Getting a field of hay cut this way takes them a couple days rather than a couple hours of tractor time.





After cutting, the hay was raked and put into windrows to dry out.


I could see that these boys had a long day's work ahead so I packed up my paparazzi camera and walked home. Not too long later while trying to load photos for yesterday's blog post, another Amish neighbor and good friend of my son-in-law came by the house to use the phone. Enos casually mentioned that they were short on helpers for the hay work and didn't have anyone to drive the wagon. He joked that it might be a good job for Katie to do. The bumping wagon might help shake the baby out, he said. Or not. I offered to come along and help though I have never driven a team of horses before. I have ridden lots of horses but I have no experience with draft work horses. Enos immediately took me up on the offer of help. He must have been reeeeeally desperate!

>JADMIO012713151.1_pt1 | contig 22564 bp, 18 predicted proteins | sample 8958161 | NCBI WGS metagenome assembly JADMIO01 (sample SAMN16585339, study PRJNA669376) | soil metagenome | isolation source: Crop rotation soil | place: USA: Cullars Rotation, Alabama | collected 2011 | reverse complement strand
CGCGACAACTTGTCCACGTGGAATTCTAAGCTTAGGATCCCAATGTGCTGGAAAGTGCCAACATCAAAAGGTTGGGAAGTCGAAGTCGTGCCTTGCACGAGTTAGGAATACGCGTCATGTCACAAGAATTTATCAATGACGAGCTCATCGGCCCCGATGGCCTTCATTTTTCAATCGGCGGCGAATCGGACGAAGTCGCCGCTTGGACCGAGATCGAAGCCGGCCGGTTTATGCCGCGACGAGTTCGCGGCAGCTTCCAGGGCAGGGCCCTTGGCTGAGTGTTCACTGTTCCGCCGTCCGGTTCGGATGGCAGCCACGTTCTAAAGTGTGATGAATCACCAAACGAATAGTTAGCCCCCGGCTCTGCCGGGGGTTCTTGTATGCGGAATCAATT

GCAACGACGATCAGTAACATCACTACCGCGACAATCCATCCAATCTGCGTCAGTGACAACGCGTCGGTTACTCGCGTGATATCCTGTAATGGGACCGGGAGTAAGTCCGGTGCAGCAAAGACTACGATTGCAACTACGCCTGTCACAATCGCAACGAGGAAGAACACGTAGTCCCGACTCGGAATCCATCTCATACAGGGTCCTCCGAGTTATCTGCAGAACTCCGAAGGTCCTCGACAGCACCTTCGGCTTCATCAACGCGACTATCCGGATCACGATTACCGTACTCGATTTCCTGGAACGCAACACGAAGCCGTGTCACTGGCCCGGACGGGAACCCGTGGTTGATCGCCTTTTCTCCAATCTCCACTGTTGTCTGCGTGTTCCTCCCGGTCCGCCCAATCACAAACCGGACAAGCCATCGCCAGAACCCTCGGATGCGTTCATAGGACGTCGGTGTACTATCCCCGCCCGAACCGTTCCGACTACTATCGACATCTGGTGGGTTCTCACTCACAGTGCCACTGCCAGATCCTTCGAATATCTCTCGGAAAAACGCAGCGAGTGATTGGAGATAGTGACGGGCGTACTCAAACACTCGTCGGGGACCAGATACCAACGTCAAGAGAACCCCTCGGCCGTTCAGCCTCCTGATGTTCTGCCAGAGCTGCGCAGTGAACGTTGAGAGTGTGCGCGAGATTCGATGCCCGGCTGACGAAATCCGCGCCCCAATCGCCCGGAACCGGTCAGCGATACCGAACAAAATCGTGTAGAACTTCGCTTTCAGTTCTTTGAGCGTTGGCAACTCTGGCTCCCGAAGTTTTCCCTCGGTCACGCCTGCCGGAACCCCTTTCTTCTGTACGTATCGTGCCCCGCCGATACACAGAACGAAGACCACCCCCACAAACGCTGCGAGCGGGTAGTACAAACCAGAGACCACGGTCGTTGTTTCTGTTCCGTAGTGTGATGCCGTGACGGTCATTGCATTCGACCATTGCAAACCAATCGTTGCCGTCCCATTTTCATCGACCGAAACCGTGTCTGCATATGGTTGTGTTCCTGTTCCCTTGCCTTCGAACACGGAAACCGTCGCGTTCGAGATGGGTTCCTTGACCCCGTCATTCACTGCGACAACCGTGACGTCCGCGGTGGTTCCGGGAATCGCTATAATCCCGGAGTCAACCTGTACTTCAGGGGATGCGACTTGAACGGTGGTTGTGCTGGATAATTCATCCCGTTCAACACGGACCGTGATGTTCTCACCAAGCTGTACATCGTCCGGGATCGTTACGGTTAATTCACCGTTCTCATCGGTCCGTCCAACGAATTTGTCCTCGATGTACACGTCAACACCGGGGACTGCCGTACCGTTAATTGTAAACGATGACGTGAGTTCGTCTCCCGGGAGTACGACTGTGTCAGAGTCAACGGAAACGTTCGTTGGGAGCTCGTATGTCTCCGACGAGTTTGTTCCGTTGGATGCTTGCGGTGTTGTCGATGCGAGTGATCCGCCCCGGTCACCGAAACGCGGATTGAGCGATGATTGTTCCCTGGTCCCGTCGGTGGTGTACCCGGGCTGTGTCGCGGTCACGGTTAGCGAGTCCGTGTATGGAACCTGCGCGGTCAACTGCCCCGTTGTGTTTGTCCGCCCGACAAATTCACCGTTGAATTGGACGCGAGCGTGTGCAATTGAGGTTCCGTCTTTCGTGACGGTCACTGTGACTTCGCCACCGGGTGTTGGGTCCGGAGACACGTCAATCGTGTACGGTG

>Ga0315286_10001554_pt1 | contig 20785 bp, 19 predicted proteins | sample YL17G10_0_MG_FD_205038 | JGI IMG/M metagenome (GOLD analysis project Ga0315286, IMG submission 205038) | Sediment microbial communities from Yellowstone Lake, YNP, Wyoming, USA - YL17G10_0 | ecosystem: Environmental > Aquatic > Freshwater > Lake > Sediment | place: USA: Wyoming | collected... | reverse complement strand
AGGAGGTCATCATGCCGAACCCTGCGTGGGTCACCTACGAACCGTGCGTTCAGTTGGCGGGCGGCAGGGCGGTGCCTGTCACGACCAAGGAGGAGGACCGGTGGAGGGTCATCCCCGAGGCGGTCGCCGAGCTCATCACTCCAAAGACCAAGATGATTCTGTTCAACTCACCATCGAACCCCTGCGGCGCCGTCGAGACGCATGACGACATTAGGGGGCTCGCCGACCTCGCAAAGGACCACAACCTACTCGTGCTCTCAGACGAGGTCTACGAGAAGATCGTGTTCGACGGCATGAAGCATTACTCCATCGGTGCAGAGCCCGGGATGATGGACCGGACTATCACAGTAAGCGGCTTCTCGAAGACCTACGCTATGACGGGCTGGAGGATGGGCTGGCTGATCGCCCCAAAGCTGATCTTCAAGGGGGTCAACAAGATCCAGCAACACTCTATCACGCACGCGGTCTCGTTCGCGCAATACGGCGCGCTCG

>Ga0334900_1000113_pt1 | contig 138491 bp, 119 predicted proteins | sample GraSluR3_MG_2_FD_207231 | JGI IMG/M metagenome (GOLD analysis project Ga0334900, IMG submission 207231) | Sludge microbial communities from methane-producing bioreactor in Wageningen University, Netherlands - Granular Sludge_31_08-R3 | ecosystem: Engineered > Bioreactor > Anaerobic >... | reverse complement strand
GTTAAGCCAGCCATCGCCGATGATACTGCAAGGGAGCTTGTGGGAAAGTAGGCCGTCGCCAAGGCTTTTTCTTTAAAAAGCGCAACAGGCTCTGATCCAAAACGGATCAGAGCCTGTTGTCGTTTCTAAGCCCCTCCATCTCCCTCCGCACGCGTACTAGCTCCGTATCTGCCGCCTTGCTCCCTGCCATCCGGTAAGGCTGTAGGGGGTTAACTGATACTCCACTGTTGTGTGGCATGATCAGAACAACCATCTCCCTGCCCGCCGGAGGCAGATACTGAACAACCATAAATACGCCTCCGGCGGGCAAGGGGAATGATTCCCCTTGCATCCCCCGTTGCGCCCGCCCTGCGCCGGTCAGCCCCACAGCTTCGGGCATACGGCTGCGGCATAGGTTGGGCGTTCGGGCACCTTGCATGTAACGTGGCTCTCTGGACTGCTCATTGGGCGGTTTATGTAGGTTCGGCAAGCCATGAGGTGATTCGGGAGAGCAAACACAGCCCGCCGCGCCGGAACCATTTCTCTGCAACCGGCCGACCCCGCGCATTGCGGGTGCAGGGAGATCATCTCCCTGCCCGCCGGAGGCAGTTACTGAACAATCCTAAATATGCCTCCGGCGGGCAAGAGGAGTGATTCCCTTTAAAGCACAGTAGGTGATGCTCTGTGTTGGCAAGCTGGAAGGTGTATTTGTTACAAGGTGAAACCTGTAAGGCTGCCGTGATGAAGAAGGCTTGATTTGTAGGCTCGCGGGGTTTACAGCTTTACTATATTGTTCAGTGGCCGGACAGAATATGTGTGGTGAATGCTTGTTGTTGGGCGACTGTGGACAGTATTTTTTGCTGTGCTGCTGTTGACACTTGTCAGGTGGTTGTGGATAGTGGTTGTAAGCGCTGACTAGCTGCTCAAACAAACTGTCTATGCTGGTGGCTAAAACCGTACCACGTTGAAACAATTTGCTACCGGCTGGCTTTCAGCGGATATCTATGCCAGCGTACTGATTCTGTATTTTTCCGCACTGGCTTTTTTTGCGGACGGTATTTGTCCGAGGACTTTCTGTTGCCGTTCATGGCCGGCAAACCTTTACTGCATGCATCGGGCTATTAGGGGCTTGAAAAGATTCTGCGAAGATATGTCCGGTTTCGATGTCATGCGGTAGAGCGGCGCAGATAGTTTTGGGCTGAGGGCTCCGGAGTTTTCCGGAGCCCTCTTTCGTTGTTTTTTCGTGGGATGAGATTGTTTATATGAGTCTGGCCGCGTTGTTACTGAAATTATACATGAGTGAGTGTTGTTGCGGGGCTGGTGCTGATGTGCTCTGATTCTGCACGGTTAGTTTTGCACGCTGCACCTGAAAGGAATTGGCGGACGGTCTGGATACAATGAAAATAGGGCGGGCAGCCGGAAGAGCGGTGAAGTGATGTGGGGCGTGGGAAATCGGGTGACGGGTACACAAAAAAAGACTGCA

The next thing I knew I was on an Amish hay wagon heading out to the hay field. Jonah came along for the ride.




My job was to guide the horses around the field over the windrow while the machine pulled behind the wagon picked up the windrow and dropped it on the trailer. Enos forked the hay around evenly on the trailer as it dropped on.




There were two pairs of horses working this job. This pair of 14 year old Belgian draft horses knew pretty well what to do without me. Taking the corners was the only tricky part.  After the wagon was loaded we left them to rest and took out a pair of 18 year old black Percherons. Those two were not happy to work that day. One horse continually tried to eat the hay. Whenever he got a good mouthful the other horse would try to take it away from him. Needless to say, that pair worked a lot slower than the Belgians.